White House Asks Supreme Court To Fast-Track Ruling On Transgender Military Ban It's not the first time that the administration has asked the Supreme Court to intercede in the appeals process.
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White House Asks Supreme Court To Fast-Track Ruling On Transgender Military Ban

The U.S. Supreme Court, taken on November 8, 2018. Mark Wilson/Getty Images hide caption

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Mark Wilson/Getty Images

The U.S. Supreme Court, taken on November 8, 2018.

Mark Wilson/Getty Images

The Department of Justice asked the Supreme Court on Friday to bypass lower courts and rule quickly on its ban of most transgender military members.

It's not the first time that the administration has asked the Supreme Court to intercede in the appeals process. In January, it petitioned the Supreme Court to fast-track cases challenging the Trump administration's plans to end DACA, or Deferred Action for Childhood Arrivals. The federal program protects young immigrants from deportation. That request was denied — but just weeks ago, the Justice Department asked again.

For a case to bypass lower courts, it must be of "imperative public importance" — important enough to warrant a change in the process it's reviewed by appellate courts, and important enough "to require immediate determination in this court," according to Supreme Court rules.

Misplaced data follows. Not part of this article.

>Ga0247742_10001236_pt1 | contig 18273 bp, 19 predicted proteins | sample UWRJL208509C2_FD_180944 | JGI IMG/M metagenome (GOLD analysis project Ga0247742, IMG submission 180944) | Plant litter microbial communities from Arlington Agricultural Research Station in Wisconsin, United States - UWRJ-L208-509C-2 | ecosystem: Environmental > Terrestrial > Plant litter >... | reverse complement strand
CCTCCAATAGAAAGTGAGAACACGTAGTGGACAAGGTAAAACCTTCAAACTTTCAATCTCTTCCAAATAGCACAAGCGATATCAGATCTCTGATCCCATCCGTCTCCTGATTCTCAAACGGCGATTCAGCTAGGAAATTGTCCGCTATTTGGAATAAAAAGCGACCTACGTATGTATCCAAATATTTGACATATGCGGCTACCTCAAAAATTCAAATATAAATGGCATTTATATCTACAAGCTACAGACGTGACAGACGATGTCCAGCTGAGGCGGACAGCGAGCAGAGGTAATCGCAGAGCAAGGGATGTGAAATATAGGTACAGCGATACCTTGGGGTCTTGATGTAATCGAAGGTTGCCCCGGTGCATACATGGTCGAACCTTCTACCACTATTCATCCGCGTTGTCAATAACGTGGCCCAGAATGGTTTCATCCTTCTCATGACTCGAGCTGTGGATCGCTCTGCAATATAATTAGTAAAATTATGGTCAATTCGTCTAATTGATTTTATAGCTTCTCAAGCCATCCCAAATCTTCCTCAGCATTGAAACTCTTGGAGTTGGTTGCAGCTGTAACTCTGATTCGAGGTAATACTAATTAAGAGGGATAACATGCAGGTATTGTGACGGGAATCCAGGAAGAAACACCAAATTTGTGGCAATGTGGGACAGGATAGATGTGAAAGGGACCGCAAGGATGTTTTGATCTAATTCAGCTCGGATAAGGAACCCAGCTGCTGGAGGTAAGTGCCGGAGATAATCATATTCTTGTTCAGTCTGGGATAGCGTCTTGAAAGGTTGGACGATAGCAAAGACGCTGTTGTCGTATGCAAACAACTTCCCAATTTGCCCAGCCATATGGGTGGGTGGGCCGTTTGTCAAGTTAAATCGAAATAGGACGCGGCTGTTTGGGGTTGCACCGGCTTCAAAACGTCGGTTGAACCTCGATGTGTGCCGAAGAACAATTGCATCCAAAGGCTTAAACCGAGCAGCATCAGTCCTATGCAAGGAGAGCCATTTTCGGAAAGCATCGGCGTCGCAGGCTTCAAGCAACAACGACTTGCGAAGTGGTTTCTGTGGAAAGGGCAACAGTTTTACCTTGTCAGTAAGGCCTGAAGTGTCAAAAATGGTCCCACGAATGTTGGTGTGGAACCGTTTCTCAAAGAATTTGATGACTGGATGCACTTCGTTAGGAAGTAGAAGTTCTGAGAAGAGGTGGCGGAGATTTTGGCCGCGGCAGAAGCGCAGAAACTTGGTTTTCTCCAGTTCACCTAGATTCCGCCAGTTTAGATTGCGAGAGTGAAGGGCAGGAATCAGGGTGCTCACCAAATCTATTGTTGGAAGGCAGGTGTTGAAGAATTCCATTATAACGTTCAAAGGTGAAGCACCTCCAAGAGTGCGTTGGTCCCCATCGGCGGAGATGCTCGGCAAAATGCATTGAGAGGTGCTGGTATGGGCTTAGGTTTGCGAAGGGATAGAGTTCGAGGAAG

The official petition from Solicitor General Noel J. Francisco argued that the White House ban on transgender military members "satisfies that standard."

The proposed policy in question was sent to the president in February by Defense Secretary James Mattis. Those rules would disqualify service members "who require or have undergone gender transition." Individuals without a history of gender dysphoria would be required to serve under their biological sex.

That proposal replaced President Trump's plan to ban all transgender military members, which he announced via Twitter in 2017.

Mattis argued that the Obama-era policy relied heavily on a 2016 RAND Corporation Study commissioned by the Department of Defense. He said that that study "contained significant shortcomings."

That RAND study concluded that the costs of transition-related healthcare would be relatively low compared to overall healthcare expenditures in the Department of Defense. It showed that existing research on foreign militaries indicated allowing transgender members has "little or no impact on unit cohesion, operational effectiveness, or readiness."

"This is simply one more attempt by a reckless Trump administration to push through a discriminatory policy," Jennifer Levi, the Transgender Rights Project Director at GLAD, said in a statement. "The policy flies in the face of military research and dozens of top military experts."

GLAD, GLBTQ Legal Advocates & Defenders, represents plaintiffs in Doe v. Trump and Stockman v. Trump — two of the three cases that the Department of Justice has asked the Supreme Court to review.

"It seems the Trump administration can't wait to discriminate," Peter Renn, Legal Counsel of Lambda Legal, said in a statement. "There is no valid reason to jump the line now and seek U.S. Supreme Court review before the appellate courts have even ruled on the preliminary issues before them."

Lambda Legal, along with OutServe-SLDN, represents plaintiffs in Karnoski v Trump, the third case in question.